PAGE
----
As fall and winter begin in the US, the dry season in Guyana is just starting. The rains have moved out, water levels starts to recede and the giant otters begin to reappear from their elusive rainy season locations. During this season, it is not uncommon to observe new cubs undergoing their rigorous swim tests and clumsy one year cubs scrambling to catch fish along the river’s edge. Mom and dad otter are never too far out of sight. They stay on constant alert and never let their guard down.
Save the Giants begins otter surveys as soon as the river banks emerge from the water and there are signs of otters in the area: fresh latrines, scratch marks, tail slides and fresh den digs. During the first few surveys, there are few, if any actual otter sightings. Mama otters are holed up in the dens and are busy tending to their newborn cubs, papa otters are busy tending to mama otters and juvenile otters are tending to the younger cubs from the previous year. It’s definitely a family affair, all “paws” on deck situation!
On the last survey, conducted by our field manager, Kenneth and our boat captain/research assistant, Oswin they ran into one of our favorite otter families! We have observed this particular group for over 3 years and I cannot recall conducting a river survey where we didn’t run into these guys. Giant otters are matriarchal, (where my ladies at?). In this group, we have given our alpha female the name “Pac Man (woman),” because of her oddly shaped and almost “pac-manish” neck markings. If you look just close enough, you may be able to spot the shapes that we are referencing.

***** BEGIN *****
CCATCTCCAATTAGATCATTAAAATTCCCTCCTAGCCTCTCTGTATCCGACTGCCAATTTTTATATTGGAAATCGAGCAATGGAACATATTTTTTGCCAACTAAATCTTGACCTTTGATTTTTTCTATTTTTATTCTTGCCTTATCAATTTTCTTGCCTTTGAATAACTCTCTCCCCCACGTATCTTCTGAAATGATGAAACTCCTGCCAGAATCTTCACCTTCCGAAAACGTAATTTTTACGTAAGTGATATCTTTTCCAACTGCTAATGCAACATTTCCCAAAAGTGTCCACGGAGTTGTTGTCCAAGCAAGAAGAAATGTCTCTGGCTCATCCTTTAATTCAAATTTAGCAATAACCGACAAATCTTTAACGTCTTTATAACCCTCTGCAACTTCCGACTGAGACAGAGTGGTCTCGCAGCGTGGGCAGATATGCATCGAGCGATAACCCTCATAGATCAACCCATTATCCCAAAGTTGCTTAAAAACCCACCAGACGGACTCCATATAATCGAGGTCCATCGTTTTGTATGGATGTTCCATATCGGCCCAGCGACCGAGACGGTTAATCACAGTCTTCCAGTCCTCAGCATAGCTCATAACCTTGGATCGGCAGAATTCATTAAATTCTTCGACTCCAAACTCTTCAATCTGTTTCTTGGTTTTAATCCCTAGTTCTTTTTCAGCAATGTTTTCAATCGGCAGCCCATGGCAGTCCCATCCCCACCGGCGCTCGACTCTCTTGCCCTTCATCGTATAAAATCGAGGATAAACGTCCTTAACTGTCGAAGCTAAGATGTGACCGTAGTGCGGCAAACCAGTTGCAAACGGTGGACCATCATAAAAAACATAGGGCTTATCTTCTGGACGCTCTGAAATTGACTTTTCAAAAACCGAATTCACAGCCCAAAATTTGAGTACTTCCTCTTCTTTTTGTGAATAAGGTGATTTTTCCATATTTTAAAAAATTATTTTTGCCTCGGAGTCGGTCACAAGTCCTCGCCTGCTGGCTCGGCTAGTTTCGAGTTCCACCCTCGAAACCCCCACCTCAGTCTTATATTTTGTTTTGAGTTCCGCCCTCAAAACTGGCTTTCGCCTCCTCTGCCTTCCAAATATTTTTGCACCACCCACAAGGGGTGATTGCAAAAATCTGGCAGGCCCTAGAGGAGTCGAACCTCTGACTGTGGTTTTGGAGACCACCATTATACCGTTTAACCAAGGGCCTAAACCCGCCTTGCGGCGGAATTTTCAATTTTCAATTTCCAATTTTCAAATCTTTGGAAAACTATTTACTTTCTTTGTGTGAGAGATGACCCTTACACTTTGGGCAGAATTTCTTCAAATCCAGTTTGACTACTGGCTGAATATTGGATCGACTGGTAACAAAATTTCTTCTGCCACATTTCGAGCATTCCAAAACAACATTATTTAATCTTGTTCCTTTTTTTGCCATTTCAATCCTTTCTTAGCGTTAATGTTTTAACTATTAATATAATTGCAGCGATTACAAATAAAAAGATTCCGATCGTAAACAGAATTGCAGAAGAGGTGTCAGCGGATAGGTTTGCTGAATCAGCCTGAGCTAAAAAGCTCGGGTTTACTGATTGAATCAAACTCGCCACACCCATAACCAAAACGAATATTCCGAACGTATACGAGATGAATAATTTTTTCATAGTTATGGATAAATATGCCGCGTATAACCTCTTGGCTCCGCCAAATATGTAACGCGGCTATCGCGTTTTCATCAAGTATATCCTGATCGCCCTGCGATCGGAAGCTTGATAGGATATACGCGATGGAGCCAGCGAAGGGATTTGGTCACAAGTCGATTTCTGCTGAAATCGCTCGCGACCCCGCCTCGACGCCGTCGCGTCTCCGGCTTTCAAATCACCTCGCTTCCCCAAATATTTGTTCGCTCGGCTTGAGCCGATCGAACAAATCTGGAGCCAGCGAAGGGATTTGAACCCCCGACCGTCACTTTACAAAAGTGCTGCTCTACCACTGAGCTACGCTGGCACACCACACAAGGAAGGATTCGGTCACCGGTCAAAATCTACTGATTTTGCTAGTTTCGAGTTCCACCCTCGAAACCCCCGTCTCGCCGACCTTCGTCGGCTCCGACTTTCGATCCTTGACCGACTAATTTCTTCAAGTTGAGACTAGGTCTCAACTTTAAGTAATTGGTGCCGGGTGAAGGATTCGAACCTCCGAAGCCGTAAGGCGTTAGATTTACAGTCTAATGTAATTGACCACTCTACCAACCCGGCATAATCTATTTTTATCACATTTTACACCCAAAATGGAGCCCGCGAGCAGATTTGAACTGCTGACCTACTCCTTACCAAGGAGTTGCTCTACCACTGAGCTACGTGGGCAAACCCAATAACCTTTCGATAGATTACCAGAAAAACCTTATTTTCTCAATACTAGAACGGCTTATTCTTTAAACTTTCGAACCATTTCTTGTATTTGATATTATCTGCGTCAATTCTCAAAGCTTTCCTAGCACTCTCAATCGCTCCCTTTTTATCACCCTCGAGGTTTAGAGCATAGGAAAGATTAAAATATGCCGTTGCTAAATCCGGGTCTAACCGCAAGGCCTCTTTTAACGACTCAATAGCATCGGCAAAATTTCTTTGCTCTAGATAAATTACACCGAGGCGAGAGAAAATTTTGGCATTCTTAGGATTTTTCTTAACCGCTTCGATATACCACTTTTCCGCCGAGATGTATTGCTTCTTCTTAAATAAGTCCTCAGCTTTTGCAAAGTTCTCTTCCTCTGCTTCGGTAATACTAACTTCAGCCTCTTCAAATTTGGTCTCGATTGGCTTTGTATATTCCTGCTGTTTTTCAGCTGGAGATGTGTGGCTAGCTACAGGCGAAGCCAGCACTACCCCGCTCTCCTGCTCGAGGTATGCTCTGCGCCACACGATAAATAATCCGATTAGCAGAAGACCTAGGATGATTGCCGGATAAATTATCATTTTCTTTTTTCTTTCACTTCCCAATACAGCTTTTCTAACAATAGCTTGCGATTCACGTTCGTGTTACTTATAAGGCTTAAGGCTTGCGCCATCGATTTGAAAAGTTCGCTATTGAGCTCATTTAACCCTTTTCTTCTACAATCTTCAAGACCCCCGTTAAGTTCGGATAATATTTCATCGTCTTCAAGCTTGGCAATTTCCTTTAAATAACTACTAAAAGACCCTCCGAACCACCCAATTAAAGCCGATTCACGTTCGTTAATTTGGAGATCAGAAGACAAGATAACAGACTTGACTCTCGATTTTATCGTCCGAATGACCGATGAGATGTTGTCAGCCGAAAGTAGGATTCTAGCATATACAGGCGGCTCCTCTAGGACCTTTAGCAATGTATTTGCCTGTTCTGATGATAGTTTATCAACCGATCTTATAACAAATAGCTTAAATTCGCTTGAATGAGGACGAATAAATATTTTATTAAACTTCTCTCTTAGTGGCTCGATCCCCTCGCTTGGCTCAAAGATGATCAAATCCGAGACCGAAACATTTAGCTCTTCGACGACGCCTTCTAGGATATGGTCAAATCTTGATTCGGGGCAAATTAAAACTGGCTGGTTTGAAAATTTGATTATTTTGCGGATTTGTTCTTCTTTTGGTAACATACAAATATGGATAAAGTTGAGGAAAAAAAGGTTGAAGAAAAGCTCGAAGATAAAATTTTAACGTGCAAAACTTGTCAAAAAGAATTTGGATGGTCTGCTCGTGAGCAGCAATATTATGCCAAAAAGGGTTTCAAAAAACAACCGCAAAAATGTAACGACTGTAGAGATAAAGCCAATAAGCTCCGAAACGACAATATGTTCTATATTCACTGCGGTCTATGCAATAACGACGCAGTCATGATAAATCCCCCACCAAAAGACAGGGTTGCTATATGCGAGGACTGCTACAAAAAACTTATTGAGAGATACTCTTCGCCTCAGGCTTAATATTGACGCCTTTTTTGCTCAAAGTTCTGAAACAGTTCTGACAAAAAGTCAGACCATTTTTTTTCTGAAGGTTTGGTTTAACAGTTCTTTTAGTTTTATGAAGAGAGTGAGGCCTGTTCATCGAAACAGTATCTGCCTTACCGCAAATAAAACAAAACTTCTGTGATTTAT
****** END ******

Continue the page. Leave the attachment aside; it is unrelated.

It is always exhilarating to see the season’s first pictures and videos come in from the field. These pictures are more than just data. These are pictures of families. Families that the team of Save the Giants have grown to love over the years. We recognize the cubs from year to year and sadly, we recognize the absence of a cub. Last year, we said goodbye to one of our favorite dominant males and watched as a younger, and perhaps more suitable young male took over his position. Field work is bitter sweet and you have to take the good with the bad. With each survey period, the team learns important lessons that help improve our data collection methods.
When a species is slowly creeping closer and closer to extinction, every single individual matters. The data that we collect on each survey is critical in mapping the population distribution and gene flow of the giant otters in Guyana and ultimately to the long term preservation of this species.
With all of that being said, this project would not be possible without all of YOU back at home. Your support, both emotionally and financially continues to be the backbone of this effort. The otters, as well as the entire team, send you a GIANT THANK YOU!
NOW – enjoy some otter pictures!